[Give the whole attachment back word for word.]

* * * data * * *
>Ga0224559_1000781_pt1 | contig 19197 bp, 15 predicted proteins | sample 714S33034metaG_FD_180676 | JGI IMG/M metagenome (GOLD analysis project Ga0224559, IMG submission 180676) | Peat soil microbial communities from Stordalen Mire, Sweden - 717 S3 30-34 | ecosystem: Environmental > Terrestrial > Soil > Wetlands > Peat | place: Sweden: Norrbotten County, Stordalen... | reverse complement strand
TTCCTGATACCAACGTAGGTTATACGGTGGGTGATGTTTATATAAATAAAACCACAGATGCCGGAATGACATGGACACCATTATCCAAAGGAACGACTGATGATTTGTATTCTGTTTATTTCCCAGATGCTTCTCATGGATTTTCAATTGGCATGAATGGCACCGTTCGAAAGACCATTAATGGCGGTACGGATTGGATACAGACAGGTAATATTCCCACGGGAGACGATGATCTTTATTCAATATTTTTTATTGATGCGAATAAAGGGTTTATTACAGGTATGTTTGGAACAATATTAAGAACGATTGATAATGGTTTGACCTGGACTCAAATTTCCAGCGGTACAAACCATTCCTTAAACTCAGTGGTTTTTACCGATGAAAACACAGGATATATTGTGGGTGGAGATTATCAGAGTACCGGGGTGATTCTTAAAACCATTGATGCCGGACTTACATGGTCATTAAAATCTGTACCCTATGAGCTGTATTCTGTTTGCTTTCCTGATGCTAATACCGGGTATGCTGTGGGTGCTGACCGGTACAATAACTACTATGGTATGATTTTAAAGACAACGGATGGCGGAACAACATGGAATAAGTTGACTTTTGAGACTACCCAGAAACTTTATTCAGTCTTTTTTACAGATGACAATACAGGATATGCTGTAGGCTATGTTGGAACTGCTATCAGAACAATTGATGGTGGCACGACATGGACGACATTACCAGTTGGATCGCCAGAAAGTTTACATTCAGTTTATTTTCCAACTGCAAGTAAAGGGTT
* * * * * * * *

>Ga0224559_1000781_pt1 | contig 19197 bp, 15 predicted proteins | sample 714S33034metaG_FD_180676 | JGI IMG/M metagenome (GOLD analysis project Ga0224559, IMG submission 180676) | Peat soil microbial communities from Stordalen Mire, Sweden - 717 S3 30-34 | ecosystem: Environmental > Terrestrial > Soil > Wetlands > Peat | place: Sweden: Norrbotten County, Stordalen... | reverse complement strand
TTCCTGATACCAACGTAGGTTATACGGTGGGTGATGTTTATATAAATAAAACCACAGATGCCGGAATGACATGGACACCATTATCCAAAGGAACGACTGATGATTTGTATTCTGTTTATTTCCCAGATGCTTCTCATGGATTTTCAATTGGCATGAATGGCACCGTTCGAAAGACCATTAATGGCGGTACGGATTGGATACAGACAGGTAATATTCCCACGGGAGACGATGATCTTTATTCAATATTTTTTATTGATGCGAATAAAGGGTTTATTACAGGTATGTTTGGAACAATATTAAGAACGATTGATAATGGTTTGACCTGGACTCAAATTTCCAGCGGTACAAACCATTCCTTAAACTCAGTGGTTTTTACCGATGAAAACACAGGATATATTGTGGGTGGAGATTATCAGAGTACCGGGGTGATTCTTAAAACCATTGATGCCGGACTTACATGGTCATTAAAATCTGTACCCTATGAGCTGTATTCTGTTTGCTTTCCTGATGCTAATACCGGGTATGCTGTGGGTGCTGACCGGTACAATAACTACTATGGTATGATTTTAAAGACAACGGATGGCGGAACAACATGGAATAAGTTGACTTTTGAGACTACCCAGAAACTTTATTCAGTCTTTTTTACAGATGACAATACAGGATATGCTGTAGGCTATGTTGGAACTGCTATCAGAACAATTGATGGTGGCACGACATGGACGACATTACCAGTTGGATCGCCAGAAAGTTTACATTCAGTTTATTTTCCAACTGCAAGTAAAGGGTT